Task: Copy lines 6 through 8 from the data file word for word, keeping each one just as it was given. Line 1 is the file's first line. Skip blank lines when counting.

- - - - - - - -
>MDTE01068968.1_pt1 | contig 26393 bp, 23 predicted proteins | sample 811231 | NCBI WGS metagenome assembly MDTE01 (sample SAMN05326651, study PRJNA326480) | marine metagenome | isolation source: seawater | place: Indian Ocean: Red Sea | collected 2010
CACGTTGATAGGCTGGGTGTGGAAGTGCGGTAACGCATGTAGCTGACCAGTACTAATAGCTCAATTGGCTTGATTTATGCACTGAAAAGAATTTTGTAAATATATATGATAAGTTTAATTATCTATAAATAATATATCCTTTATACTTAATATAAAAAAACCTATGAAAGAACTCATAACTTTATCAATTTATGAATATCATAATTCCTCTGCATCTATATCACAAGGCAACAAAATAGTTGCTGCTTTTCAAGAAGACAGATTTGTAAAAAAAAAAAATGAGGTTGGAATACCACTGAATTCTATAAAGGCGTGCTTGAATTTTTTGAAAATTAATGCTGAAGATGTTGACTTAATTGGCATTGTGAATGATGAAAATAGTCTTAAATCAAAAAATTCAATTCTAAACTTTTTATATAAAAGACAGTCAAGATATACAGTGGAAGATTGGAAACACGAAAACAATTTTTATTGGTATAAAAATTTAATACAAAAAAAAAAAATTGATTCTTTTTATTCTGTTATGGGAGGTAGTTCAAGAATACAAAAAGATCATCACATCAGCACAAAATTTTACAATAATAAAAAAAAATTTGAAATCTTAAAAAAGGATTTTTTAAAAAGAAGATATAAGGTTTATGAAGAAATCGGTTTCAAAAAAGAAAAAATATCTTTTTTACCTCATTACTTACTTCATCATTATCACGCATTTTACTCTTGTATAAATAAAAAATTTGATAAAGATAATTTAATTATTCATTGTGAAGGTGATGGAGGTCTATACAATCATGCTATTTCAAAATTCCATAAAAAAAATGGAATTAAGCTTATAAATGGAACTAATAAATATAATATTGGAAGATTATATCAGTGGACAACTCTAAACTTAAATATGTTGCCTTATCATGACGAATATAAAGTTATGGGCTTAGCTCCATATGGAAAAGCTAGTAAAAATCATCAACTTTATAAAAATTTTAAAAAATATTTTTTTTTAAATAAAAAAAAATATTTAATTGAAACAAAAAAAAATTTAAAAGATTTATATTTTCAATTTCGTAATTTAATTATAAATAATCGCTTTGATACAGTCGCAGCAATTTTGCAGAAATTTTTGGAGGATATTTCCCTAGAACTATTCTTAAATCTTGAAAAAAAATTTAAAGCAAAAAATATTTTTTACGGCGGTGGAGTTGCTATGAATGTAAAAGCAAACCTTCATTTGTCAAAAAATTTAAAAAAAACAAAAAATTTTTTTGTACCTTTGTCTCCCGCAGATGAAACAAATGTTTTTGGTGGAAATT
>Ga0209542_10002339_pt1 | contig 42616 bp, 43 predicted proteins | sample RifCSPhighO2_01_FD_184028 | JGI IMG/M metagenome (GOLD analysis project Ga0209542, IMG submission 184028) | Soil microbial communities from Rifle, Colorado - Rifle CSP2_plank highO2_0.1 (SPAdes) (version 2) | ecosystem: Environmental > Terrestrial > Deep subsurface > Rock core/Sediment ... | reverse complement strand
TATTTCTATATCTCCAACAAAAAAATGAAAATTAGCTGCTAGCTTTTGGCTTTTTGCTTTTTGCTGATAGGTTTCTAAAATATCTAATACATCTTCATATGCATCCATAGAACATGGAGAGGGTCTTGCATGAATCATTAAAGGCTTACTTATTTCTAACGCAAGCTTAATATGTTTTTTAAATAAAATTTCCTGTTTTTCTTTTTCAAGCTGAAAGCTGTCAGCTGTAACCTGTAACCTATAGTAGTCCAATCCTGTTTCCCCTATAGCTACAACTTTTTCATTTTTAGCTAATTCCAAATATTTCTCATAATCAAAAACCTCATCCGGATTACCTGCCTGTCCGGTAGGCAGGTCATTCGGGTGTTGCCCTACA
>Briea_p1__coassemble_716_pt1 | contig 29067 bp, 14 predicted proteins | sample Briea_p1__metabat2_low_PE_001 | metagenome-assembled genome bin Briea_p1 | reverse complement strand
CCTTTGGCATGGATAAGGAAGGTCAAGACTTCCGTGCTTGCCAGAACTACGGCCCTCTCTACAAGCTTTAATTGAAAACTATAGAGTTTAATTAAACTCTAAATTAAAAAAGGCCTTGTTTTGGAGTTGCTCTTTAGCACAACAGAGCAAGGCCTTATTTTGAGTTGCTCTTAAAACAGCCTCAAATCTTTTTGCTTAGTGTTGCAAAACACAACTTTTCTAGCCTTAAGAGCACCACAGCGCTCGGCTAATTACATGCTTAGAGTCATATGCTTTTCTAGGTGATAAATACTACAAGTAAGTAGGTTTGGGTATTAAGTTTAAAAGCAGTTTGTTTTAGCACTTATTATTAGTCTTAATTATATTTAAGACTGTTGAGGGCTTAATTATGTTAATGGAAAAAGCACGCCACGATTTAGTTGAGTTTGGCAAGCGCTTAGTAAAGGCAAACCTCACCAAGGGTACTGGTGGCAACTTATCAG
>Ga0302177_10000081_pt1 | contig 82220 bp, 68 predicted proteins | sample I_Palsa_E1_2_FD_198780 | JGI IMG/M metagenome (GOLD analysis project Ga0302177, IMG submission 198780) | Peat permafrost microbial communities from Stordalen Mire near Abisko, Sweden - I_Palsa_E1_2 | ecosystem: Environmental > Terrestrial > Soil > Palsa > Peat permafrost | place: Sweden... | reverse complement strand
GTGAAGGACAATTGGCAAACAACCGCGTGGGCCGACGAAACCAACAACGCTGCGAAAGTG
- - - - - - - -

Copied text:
CCTTTGGCATGGATAAGGAAGGTCAAGACTTCCGTGCTTGCCAGAACTACGGCCCTCTCTACAAGCTTTAATTGAAAACTATAGAGTTTAATTAAACTCTAAATTAAAAAAGGCCTTGTTTTGGAGTTGCTCTTTAGCACAACAGAGCAAGGCCTTATTTTGAGTTGCTCTTAAAACAGCCTCAAATCTTTTTGCTTAGTGTTGCAAAACACAACTTTTCTAGCCTTAAGAGCACCACAGCGCTCGGCTAATTACATGCTTAGAGTCATATGCTTTTCTAGGTGATAAATACTACAAGTAAGTAGGTTTGGGTATTAAGTTTAAAAGCAGTTTGTTTTAGCACTTATTATTAGTCTTAATTATATTTAAGACTGTTGAGGGCTTAATTATGTTAATGGAAAAAGCACGCCACGATTTAGTTGAGTTTGGCAAGCGCTTAGTAAAGGCAAACCTCACCAAGGGTACTGGTGGCAACTTATCAG
>Ga0302177_10000081_pt1 | contig 82220 bp, 68 predicted proteins | sample I_Palsa_E1_2_FD_198780 | JGI IMG/M metagenome (GOLD analysis project Ga0302177, IMG submission 198780) | Peat permafrost microbial communities from Stordalen Mire near Abisko, Sweden - I_Palsa_E1_2 | ecosystem: Environmental > Terrestrial > Soil > Palsa > Peat permafrost | place: Sweden... | reverse complement strand
GTGAAGGACAATTGGCAAACAACCGCGTGGGCCGACGAAACCAACAACGCTGCGAAAGTG